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Eleven 'charity shops' that weren't charities have been caught breaking the rules

Action has been taken by the Charities Regulator over the last year.

Image: Shutterstock/STUDIO GRAND OUEST

SEVEN SHOPS HAVE changed their name, three have closed and one has been prosecuted as part of efforts to prevent unregistered charity shops.

The Charities Regulator has released an update on its work after coming into operation last year.

In that time, the regulator has received 28 complaints from members of the public who were concerned about stores operating as charity shops.

Following investigations, action has been taken against eleven stores and three have been cleared of wrongdoing.

Oliver Williams, the owner of the Twist charity shop in Sligo, was prosecuted in February of this year.

The three shops that have been closed were: the Second Chance Boutique in Belmullet, the Charity Boutique in Naas and Carrick-on-Suir River Rescue.

The regulator says seven shops have also since amended their shop fronts or other notices to make it clear that they are not a charity. These are:

PastedImage-29215 Source: charitiesregulator.ie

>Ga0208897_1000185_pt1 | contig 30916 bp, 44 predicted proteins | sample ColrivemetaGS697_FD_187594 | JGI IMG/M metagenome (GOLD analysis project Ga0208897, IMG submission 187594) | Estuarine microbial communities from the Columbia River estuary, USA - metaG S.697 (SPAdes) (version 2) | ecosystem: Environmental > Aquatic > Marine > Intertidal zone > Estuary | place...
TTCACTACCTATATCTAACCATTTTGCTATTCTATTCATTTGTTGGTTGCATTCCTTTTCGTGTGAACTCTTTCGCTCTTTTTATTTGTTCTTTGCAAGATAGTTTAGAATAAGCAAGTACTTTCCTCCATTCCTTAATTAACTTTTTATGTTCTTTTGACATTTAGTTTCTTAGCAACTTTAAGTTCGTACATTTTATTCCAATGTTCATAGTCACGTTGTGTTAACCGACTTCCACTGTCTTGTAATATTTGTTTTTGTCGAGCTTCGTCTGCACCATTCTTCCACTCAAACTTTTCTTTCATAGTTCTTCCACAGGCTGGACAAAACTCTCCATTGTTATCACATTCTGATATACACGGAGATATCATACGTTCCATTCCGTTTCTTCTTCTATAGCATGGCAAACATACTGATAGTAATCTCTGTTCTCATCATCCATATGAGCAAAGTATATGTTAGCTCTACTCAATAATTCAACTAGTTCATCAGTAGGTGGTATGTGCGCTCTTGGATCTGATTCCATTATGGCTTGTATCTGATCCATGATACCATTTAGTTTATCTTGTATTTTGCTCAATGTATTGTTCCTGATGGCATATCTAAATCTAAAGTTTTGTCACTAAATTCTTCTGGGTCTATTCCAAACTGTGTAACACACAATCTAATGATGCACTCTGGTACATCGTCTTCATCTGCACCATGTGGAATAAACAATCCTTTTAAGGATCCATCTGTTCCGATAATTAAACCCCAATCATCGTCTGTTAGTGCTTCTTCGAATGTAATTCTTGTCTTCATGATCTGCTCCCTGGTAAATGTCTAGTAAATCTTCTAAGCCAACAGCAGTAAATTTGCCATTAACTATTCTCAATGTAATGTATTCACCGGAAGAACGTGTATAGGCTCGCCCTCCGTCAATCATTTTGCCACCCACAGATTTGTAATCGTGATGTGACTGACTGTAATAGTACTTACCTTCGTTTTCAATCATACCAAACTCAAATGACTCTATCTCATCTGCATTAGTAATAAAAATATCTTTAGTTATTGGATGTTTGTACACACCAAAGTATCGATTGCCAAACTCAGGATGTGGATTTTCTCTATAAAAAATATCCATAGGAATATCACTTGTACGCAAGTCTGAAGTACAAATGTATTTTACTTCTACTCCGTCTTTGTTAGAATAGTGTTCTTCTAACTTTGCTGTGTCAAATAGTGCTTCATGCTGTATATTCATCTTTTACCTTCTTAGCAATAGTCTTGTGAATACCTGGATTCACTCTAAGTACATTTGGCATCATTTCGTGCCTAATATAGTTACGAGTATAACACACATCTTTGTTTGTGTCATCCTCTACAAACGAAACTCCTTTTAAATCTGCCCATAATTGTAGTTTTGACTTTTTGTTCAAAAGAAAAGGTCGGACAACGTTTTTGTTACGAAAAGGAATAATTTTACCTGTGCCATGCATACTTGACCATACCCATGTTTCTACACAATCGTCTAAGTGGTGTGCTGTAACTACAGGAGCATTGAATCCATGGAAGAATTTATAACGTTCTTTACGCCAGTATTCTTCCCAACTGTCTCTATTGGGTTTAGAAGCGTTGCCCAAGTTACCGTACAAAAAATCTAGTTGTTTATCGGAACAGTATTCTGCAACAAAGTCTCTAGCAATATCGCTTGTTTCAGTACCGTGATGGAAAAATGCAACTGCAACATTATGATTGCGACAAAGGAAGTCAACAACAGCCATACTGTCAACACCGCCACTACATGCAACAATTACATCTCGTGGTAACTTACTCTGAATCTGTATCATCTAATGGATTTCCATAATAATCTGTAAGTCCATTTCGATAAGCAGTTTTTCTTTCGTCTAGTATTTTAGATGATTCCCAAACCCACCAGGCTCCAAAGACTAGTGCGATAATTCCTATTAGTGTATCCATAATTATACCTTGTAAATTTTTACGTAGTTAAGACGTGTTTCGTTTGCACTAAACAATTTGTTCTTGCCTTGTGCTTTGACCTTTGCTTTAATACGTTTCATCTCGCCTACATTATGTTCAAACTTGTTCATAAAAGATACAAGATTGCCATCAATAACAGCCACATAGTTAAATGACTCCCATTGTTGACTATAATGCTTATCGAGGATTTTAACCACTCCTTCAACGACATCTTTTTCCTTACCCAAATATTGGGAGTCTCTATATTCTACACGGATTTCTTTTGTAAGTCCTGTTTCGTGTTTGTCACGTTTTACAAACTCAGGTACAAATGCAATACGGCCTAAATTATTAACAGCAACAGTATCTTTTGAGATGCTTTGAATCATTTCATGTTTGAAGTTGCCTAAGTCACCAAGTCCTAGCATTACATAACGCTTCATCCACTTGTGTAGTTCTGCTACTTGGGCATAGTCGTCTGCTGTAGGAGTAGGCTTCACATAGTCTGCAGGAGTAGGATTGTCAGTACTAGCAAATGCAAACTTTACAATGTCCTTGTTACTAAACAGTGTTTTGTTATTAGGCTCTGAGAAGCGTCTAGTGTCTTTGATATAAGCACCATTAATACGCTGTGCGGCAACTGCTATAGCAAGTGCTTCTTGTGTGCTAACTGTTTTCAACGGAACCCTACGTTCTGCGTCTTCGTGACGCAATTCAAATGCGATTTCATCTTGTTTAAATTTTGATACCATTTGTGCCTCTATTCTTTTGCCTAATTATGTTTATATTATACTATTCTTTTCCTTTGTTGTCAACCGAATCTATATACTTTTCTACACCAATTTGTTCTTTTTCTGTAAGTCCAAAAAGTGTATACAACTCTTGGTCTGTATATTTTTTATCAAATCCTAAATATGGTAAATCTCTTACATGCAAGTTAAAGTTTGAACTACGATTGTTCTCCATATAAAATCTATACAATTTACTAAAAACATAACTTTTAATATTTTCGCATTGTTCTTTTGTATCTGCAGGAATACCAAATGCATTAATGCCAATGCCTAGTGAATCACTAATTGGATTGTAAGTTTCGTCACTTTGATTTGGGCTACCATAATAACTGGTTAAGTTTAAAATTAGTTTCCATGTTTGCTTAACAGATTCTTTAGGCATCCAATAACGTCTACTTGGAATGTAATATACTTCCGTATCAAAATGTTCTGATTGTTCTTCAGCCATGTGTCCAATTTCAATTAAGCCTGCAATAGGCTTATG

Concerns relating to 14 stores remain open.

Under the charities Act 2009, it is an offence for a store to describe itself or its activities in a way that would cause a member of the public to reasonably believe that they are a charity.

Part of the Charities Regulator’s role is to monitor this and CEO John Farrelly says stores have an obligation to know the rules.

“All charity shops must operate as part of a registered charity and all proceeds must go towards that charity’s charitable purpose,” Farrelly says.

If the public see a shop that they think, or any reasonable person would think, is a charity shop, but is not part of a registered charity let us know and we will step in.

The regulator says the public has played a “key role” in reporting shops that are falsely operating as “charity shops” and is encouraging people with concerns to contact its dedicated concerns phone line at 01-6331550.

Read: Charities regulator had “no choice” but to prosecute soup kitchen owner >

Read: Charity wrongly paid €84k to two former trustees, who were parents of the CEO >

About the author:

Rónán Duffy

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